If there are plans afoot in your local area to reduce the number of IVF cycles offered to those who need treatment, or even to cut treatment altogether, you may be left wondering whether there is anything you can do to make a difference. Although there are sometimes public consultations when funding is due to be cut or reduced, it can be tough to have the confidence to put forward your point of view – and sometimes it may start to seem as if there is very little point anyway as people wonder whether those who commission treatment are really listening.
This excellent piece from Bionews written by Richard Clothier tells how he fought back against planned cuts to fertility treatment in his local area. It’s a great read – and you may be surprised by the outcome.
There has been a lot of debate on the subject of fertility education and whether it would be helpful for young people to know more about their future fertility. Having come across so many people who’ve told me they wished they’d known more and would have made different decisions if they’d realised how rapidly their fertility could decline, I’ve always been very much in favour of more fertility education. It can be part of a more general fertility awareness to ensure young people know more about their bodies than my generation did.
All too often, there are warnings that this might just lead to anxiety for young people who already have enough to worry about which is why this article from the online newsletter Bionews written by a young woman is particularly important. It’s interesting, well-written and worth a read.
If you’ve been trying to get pregnant for a while, you will doubtless have been told of all kinds of things which may improve your fertility from super foods to supplements to lifestyle changes. If low-dose aspirin is something you’ve considered or been recommended either to improve fertility or increase the chances of IVF success, you may be interested in this commentary from Bionews written by Richard Kennedy, the President-Elect of the International Federation of Fertility Societies.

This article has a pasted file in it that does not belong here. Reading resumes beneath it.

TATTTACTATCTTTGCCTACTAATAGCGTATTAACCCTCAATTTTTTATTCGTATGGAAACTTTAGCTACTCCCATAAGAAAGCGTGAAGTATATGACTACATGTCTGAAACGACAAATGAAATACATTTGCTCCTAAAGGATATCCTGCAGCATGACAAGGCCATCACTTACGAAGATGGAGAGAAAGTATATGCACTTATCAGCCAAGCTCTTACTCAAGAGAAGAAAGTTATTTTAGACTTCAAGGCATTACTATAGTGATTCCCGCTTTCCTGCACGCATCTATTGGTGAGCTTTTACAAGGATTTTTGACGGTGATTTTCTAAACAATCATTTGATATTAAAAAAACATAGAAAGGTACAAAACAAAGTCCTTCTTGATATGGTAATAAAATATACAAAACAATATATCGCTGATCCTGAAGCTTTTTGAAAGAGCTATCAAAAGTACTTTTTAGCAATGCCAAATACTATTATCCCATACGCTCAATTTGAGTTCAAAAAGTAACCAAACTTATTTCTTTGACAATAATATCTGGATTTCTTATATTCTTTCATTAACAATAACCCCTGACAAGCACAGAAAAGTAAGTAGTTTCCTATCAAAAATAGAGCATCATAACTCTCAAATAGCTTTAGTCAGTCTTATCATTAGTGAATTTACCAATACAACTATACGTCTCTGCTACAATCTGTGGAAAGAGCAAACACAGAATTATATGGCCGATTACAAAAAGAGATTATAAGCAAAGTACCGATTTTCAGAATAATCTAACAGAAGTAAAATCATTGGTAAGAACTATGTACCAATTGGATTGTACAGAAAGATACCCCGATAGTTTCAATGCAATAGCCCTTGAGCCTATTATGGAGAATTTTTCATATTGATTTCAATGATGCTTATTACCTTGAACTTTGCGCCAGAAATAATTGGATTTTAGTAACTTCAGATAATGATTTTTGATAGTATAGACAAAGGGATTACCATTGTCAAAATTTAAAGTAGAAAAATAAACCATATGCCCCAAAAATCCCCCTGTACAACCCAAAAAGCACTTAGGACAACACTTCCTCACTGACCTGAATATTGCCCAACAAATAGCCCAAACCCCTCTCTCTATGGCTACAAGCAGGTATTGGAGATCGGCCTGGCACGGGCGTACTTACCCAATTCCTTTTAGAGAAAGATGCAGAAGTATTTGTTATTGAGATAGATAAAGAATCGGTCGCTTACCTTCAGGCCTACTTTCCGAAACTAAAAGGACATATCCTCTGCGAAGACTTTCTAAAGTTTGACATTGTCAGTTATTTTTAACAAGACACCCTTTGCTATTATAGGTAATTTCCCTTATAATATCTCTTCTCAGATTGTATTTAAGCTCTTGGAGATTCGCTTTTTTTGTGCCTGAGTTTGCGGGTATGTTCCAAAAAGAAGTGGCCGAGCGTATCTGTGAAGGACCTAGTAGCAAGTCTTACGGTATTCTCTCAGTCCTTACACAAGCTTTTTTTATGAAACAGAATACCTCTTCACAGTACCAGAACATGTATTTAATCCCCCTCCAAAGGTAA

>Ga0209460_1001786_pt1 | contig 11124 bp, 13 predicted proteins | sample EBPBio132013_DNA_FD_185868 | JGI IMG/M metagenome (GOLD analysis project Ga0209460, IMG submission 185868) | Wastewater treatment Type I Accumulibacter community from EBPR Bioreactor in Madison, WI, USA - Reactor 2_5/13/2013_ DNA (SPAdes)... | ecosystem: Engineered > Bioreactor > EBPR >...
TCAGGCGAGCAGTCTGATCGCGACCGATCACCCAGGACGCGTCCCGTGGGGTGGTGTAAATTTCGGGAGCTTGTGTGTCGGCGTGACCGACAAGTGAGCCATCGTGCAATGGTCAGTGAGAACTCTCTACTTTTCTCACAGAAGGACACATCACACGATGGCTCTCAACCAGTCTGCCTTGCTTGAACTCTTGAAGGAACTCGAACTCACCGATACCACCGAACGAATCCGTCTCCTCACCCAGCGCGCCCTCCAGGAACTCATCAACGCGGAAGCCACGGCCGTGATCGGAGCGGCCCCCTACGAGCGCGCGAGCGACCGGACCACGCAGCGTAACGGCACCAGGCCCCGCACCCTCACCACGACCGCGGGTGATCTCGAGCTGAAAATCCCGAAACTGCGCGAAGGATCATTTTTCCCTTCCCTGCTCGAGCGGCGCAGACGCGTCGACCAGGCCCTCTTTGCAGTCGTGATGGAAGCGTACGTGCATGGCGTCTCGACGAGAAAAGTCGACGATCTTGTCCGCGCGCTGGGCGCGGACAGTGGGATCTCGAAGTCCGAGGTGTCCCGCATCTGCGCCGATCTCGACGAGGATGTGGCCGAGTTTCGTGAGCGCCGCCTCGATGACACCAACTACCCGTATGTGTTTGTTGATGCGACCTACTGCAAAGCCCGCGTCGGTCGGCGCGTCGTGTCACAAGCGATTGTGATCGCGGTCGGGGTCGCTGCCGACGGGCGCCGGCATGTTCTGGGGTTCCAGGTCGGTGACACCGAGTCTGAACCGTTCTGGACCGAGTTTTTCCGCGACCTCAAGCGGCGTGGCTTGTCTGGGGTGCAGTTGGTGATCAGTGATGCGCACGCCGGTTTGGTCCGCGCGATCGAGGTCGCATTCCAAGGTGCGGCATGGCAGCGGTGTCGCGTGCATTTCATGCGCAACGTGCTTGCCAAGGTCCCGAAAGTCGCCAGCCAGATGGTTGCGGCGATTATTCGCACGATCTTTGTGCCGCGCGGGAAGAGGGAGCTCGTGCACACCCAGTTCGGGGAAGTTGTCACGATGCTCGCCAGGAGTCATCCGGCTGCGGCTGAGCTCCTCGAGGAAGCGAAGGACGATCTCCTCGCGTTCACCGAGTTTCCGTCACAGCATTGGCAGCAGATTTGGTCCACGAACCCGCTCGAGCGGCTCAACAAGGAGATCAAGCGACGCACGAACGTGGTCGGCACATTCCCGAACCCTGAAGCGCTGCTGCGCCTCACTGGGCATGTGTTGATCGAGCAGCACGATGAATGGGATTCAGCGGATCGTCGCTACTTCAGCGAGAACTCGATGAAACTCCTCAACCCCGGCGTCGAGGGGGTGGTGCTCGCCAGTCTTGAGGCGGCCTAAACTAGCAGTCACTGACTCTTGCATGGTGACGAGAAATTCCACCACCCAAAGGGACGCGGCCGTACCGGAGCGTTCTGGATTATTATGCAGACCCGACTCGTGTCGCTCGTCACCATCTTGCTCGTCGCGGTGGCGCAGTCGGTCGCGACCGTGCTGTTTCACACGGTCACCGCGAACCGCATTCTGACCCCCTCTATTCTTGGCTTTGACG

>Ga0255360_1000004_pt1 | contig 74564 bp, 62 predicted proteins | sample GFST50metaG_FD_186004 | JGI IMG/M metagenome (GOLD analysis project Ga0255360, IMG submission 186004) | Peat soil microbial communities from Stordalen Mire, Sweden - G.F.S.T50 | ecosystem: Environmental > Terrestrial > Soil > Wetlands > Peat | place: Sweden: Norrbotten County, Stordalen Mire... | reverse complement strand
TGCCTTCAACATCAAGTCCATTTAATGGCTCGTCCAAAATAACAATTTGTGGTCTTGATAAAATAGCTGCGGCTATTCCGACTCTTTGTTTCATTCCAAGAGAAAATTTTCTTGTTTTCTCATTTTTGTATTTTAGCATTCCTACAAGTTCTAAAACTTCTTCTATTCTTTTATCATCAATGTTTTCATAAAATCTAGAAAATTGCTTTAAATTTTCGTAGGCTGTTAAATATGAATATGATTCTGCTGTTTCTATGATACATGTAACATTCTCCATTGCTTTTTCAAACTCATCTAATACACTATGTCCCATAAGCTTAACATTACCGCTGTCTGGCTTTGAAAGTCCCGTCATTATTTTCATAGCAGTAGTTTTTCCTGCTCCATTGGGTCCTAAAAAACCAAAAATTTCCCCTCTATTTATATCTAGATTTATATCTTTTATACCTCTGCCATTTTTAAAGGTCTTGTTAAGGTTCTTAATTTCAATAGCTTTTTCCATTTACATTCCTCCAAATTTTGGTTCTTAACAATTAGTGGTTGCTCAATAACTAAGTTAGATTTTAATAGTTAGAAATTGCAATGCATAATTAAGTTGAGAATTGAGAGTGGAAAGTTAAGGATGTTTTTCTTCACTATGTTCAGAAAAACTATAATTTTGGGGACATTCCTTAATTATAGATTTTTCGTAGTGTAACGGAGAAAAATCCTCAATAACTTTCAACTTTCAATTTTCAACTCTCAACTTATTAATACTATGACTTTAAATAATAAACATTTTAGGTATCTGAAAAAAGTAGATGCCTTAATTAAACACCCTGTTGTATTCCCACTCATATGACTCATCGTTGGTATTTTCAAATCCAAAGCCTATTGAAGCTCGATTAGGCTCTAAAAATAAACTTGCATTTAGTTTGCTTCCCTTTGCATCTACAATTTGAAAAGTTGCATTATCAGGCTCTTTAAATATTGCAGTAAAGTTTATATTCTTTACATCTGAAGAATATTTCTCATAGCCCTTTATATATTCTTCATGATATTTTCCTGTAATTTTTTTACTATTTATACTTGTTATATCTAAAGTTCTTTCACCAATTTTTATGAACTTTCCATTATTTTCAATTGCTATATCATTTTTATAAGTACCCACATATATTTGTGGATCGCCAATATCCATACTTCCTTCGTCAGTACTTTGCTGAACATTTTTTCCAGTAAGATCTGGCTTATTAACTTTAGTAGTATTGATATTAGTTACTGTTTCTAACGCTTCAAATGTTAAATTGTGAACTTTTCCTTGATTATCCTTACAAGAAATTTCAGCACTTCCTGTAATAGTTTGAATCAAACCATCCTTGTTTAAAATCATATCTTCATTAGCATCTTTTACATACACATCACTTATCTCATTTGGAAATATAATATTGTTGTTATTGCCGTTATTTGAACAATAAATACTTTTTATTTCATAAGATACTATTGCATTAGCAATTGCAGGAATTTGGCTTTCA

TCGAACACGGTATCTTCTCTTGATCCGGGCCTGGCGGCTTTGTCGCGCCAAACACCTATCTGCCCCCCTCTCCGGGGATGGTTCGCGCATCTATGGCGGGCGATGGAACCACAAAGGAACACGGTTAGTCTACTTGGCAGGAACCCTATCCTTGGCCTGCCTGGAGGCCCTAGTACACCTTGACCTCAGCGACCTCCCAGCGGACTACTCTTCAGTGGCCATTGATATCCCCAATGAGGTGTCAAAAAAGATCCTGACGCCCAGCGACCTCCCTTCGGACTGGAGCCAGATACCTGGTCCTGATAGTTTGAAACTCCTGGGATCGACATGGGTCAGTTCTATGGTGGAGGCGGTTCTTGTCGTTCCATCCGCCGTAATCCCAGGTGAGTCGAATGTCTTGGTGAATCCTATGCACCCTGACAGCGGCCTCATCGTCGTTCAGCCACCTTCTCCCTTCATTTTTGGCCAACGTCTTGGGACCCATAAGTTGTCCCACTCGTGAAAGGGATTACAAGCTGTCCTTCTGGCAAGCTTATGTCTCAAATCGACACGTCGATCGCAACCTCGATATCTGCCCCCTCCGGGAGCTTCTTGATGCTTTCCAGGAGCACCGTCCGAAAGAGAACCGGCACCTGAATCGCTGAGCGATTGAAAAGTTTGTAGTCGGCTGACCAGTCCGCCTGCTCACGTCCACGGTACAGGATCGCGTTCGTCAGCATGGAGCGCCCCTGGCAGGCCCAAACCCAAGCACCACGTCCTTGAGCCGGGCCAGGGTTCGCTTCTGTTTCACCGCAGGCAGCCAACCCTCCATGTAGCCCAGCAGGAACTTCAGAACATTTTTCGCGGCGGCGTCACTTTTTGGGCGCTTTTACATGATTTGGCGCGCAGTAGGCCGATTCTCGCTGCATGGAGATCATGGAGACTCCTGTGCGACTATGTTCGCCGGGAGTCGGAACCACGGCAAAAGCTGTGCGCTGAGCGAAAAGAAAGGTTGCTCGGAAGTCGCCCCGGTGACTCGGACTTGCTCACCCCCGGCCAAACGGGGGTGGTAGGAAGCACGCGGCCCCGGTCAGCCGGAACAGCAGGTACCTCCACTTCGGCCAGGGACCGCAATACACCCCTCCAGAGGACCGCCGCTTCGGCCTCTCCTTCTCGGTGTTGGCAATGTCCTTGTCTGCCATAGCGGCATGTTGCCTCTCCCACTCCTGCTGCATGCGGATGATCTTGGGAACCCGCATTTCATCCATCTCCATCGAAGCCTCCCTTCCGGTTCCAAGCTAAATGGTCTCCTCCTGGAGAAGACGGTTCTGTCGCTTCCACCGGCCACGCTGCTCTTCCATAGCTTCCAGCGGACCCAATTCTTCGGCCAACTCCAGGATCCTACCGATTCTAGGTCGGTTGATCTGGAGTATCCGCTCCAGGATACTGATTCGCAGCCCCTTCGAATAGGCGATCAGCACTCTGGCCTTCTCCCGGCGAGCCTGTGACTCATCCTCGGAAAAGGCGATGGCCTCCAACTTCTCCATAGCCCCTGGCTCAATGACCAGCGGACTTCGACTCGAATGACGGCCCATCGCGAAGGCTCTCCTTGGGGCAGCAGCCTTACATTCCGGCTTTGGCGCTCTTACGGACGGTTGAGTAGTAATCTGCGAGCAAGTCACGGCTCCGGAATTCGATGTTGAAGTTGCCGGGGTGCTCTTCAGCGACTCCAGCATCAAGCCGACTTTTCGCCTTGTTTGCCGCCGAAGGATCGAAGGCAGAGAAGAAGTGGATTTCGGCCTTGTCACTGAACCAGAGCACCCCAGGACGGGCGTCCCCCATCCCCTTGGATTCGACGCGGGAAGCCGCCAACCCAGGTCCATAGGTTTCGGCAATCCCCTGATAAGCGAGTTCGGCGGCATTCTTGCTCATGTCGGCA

He analyses all the latest research in this field and concludes that “the routine use of aspirin is not recommended to help couples conceive, either naturally or as an adjunct to improve the success of assisted conception”.
I’m delighted that the HFEA Chair Professor Lisa Jardine has taken to the online pages of BioNews to clarify that the decision to remove the possible sanctions for clinics which breach the multiple births target doesn’t mean a change of heart on the policy itself.
There appeared to be a complete misunderstanding of what was actually going on in much of the coverage at the time as it was widely reported that clinics would no longer be expected to continue to reduce multiple births – which isn’t the case at all. As Lisa Jardine explains, the reasoning behind the change came after two years of legal wranglings with just two fertility clinics who argued against the licence condition that no more than 10% of their births should be multiples. It was felt that it would be wrong to continue to spend large sums of money fighting the challenge in the courts, and that it was also unfair to all the other clinics that just two of them should be treated differently.
In fact, the One at a Time policy has been very successful, with an overall reduction in the multiple birth rate after fertility treatment down from 24% to 16%. Successful clinics are heading towards the 10% rate now set as a target by the HFEA.
It’s fertility patients who can help push things in the right direction, by asking clinics about their multiple rate or checking this on the HFEA website – and by continuing to remember that a clinic with a high multiple rate should set alarm bells ringing. A really good fertility clinic will have a good success rate and a low multiple pregnancy rate, while a clinic with a high multiple rate is not focused on the future health of patients and their children.
You can read what Professor Lisa Jardine had to say here